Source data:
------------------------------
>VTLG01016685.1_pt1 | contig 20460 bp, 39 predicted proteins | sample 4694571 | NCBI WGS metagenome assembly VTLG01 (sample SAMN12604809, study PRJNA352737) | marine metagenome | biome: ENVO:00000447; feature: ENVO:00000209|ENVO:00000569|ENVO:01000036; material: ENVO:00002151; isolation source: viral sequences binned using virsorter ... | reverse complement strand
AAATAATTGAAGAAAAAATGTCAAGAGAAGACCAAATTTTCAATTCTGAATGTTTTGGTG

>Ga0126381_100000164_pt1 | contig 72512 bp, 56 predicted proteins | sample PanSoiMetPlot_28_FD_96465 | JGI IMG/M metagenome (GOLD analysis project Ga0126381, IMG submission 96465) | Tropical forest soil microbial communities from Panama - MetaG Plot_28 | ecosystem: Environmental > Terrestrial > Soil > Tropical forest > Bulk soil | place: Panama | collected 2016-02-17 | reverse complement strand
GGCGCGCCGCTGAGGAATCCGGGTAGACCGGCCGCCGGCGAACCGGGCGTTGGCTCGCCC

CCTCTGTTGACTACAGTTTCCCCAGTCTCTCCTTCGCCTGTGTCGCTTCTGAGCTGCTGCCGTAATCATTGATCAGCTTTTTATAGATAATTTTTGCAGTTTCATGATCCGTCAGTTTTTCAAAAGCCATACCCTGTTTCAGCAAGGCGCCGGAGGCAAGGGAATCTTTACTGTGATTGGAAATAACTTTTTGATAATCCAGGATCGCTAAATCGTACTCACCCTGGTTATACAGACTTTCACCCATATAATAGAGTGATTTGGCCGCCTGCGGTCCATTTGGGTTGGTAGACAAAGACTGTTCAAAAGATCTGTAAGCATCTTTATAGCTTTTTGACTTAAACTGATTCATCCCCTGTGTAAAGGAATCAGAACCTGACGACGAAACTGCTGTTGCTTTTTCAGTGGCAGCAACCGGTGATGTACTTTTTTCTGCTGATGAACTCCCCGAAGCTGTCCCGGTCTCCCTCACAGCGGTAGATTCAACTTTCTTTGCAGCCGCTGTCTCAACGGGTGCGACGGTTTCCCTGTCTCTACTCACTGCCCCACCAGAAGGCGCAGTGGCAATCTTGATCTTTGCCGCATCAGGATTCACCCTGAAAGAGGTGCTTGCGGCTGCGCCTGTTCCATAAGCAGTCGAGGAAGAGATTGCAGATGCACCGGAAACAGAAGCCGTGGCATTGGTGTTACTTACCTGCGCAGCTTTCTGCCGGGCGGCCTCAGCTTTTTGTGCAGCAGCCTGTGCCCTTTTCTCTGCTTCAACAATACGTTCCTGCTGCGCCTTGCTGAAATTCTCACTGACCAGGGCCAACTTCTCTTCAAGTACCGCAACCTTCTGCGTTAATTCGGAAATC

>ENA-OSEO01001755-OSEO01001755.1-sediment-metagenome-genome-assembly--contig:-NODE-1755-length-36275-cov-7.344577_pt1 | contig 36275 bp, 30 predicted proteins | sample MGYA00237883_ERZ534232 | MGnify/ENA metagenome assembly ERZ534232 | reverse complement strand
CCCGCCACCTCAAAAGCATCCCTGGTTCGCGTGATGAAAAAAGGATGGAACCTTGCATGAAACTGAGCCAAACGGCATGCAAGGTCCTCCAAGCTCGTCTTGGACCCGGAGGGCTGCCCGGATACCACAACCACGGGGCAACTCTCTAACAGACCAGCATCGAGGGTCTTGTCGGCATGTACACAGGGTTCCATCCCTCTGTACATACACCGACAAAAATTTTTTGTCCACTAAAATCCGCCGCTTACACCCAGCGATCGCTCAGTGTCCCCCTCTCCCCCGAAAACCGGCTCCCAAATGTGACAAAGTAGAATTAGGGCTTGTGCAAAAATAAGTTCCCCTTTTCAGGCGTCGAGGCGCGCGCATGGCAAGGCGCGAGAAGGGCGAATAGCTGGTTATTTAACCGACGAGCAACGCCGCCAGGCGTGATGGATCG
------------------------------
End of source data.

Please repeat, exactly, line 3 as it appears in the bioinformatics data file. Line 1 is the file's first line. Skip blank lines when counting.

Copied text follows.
>Ga0126381_100000164_pt1 | contig 72512 bp, 56 predicted proteins | sample PanSoiMetPlot_28_FD_96465 | JGI IMG/M metagenome (GOLD analysis project Ga0126381, IMG submission 96465) | Tropical forest soil microbial communities from Panama - MetaG Plot_28 | ecosystem: Environmental > Terrestrial > Soil > Tropical forest > Bulk soil | place: Panama | collected 2016-02-17 | reverse complement strand